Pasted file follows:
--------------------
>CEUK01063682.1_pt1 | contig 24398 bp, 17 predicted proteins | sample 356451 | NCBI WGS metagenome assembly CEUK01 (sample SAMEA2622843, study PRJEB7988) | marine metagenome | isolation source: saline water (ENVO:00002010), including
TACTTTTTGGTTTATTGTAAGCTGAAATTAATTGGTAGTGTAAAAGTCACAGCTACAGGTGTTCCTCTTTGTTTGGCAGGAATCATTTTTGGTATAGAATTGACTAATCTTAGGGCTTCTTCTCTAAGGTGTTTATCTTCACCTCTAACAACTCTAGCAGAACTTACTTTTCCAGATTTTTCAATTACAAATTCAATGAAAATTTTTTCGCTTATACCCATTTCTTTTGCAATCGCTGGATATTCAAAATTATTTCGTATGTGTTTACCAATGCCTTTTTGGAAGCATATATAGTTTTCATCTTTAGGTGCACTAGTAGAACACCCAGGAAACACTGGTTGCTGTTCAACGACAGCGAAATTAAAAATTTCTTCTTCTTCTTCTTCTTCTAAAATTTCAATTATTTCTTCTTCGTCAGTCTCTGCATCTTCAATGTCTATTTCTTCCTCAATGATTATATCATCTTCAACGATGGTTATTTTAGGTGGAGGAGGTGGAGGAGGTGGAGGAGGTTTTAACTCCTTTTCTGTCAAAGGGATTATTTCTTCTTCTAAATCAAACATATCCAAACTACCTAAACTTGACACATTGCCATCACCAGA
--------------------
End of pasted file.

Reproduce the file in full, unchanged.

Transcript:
>CEUK01063682.1_pt1 | contig 24398 bp, 17 predicted proteins | sample 356451 | NCBI WGS metagenome assembly CEUK01 (sample SAMEA2622843, study PRJEB7988) | marine metagenome | isolation source: saline water (ENVO:00002010), including
TACTTTTTGGTTTATTGTAAGCTGAAATTAATTGGTAGTGTAAAAGTCACAGCTACAGGTGTTCCTCTTTGTTTGGCAGGAATCATTTTTGGTATAGAATTGACTAATCTTAGGGCTTCTTCTCTAAGGTGTTTATCTTCACCTCTAACAACTCTAGCAGAACTTACTTTTCCAGATTTTTCAATTACAAATTCAATGAAAATTTTTTCGCTTATACCCATTTCTTTTGCAATCGCTGGATATTCAAAATTATTTCGTATGTGTTTACCAATGCCTTTTTGGAAGCATATATAGTTTTCATCTTTAGGTGCACTAGTAGAACACCCAGGAAACACTGGTTGCTGTTCAACGACAGCGAAATTAAAAATTTCTTCTTCTTCTTCTTCTTCTAAAATTTCAATTATTTCTTCTTCGTCAGTCTCTGCATCTTCAATGTCTATTTCTTCCTCAATGATTATATCATCTTCAACGATGGTTATTTTAGGTGGAGGAGGTGGAGGAGGTGGAGGAGGTTTTAACTCCTTTTCTGTCAAAGGGATTATTTCTTCTTCTAAATCAAACATATCCAAACTACCTAAACTTGACACATTGCCATCACCAGA